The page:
He always insisted he was no hero, but after his fabled landing of a fuel-leaking jetliner in the Azores in 2001, Captain Robert Piché was treated like a hero, making countless speeches and featuring in a bestselling book.
Despite a new report that says his behaviour was not faultless during that famous incident, his reputation is not likely to change.
An accident report released yesterday by Portuguese investigators faulted the Air Transat crew for failing to recognize the plane's fuel loss, which led them to feed the leak with fuel from another tank rather than isolating it.
The report is unlikely to dampen the public perception of Capt. Piché, who has been hailed for his skill in gliding his powerless Airbus A-330 to a safe landing.
It will not, for example, change the mind of Jim Wolter, a retired Calgarian who once sent $100 to Capt. Piché's hometown of Mont-Joli, Que., to help city hall honour him. "Everybody can make a mistake. The guy in my estimation is a hero, getting that plane on the ground with no loss of life," Mr. Wolter said yesterday.
Pixcom, a Montreal production company, is preparing a four-part mini-series to be filmed for CBC and Radio-Canada next year.
Even with the latest report, Capt. Piché's life remains intriguing enough to go ahead with the project, producer André Dupuy said. "It won't change a thing. He has had an eventful life and all he did made him a hero."
Fellow Air Transat pilots came to Capt. Piché's defence yesterday, backing the crew's handling of the leak that imperilled the 306 people on board the trans-Atlantic flight.
"They did a remarkable job, bringing home the plane," Captain Martin Gauthier, head of the Air Transat unit of the Air Line Pilots Association, said in an interview. "Our perception hasn't changed."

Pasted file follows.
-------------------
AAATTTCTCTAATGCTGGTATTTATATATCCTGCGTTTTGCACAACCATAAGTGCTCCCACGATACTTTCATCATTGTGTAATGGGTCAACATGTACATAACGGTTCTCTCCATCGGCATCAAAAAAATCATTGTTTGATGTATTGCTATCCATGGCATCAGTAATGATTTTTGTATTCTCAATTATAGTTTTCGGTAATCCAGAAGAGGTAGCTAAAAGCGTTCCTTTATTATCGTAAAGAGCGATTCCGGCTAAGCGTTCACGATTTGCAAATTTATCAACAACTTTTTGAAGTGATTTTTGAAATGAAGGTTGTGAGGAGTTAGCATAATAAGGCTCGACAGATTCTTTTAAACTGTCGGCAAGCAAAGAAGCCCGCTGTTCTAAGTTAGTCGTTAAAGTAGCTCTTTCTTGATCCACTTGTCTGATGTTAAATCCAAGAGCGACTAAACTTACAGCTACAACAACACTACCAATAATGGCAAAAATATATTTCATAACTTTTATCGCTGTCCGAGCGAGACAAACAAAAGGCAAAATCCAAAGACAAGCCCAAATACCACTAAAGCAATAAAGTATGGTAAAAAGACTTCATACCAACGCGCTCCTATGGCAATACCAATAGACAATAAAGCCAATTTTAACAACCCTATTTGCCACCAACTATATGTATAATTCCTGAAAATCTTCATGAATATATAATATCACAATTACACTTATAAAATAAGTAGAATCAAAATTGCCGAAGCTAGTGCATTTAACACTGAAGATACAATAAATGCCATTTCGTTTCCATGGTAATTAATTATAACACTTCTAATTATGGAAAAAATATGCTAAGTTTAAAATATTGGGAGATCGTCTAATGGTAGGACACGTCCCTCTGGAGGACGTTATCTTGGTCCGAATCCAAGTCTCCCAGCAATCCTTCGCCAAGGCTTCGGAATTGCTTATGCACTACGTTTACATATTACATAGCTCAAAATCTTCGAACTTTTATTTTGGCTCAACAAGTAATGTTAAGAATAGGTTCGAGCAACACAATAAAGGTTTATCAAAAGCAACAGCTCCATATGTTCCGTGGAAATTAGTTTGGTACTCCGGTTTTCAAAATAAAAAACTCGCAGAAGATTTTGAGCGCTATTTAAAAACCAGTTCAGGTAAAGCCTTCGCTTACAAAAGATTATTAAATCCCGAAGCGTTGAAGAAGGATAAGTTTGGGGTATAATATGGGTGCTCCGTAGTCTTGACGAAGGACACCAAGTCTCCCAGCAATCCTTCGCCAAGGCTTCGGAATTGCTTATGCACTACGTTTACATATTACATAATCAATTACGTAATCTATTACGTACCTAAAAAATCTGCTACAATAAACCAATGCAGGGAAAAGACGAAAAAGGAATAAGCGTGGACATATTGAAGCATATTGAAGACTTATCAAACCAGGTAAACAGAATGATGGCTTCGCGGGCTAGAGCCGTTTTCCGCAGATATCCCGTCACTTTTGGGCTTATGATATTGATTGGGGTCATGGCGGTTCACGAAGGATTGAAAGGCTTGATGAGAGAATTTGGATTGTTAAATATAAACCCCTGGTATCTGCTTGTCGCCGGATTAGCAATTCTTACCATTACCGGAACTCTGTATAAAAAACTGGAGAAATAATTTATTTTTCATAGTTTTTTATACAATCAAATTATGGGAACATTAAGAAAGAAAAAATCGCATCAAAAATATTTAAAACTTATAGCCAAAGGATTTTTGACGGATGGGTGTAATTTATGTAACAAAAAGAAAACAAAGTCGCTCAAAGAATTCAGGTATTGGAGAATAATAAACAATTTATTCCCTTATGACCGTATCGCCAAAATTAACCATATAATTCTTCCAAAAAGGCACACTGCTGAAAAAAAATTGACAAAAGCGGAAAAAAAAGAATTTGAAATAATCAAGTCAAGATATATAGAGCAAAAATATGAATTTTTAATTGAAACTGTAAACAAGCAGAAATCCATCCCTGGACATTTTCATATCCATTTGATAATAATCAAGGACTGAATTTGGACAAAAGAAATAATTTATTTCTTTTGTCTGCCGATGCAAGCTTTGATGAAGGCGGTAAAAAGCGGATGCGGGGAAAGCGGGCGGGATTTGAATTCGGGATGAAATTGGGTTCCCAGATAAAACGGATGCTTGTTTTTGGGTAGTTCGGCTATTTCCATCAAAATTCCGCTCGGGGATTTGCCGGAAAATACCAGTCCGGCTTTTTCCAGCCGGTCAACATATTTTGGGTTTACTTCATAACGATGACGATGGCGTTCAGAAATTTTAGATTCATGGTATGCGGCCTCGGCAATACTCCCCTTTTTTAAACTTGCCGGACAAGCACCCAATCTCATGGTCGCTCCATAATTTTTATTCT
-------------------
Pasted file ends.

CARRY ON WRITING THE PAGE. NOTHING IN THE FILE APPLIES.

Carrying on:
While remaining an Air Transat employee, Capt. Piché has made scores of appearances each year as a motivational speaker, giving speeches at schools, fairs, company workshops and even prisons.
An authorized French-language biography sold 66,000 copies, a great hit since any book that sells more than 5,000 copies in francophone Quebec is classified as a bestseller.
The book reveals that six months after he became a public figure, Capt. Piché checked into an alcohol detoxification program, and that he worried that the tiniest future flying mishap would draw media attention. Other revelations about a past brush with the law have helped humanize him, cementing his heroic reputation.
Growing up in the small town of Mont-Joli, Quebec, he plied his trade for regional airlines until, laid off by ailing Québecair, he was reduced to a string of odd jobs in the early 1980s. That included flying for marijuana smugglers, which led to an 18-month stint in a U.S. jail.
The 2001 Air Transat incident stemmed from a series of cascading causes that eventually left Capt. Piché and his co-pilot, Dirk De Jager, facing contradictory information as they tried to deal with a fuel imbalance between the right and left wing tanks, Capt. Gauthier said.
"A leak is one of the hardest problems to identify for a crew," he said. "Unlike a fire, a leak could happen anywhere in the network of fuel lines. The crew had to analyze that and they had very little time to do that."
One of the investigation report's findings notes that "there was not a clear, unambiguous indication or warning that a critical fuel leak existed."
There is a broad consensus that, once the plane's engines died, the crew performed an outstanding feat of flying by gliding the lumbering aircraft for 19 minutes to a safe landing.
Capt. Piché was under a gag order from Air Transat yesterday, though he seemed to be itching to tell his story to reporters who went to his house in Montreal. His critics should have been in the cabin during the incident, he told a Radio-Canada television reporter, refusing, however, to go on air.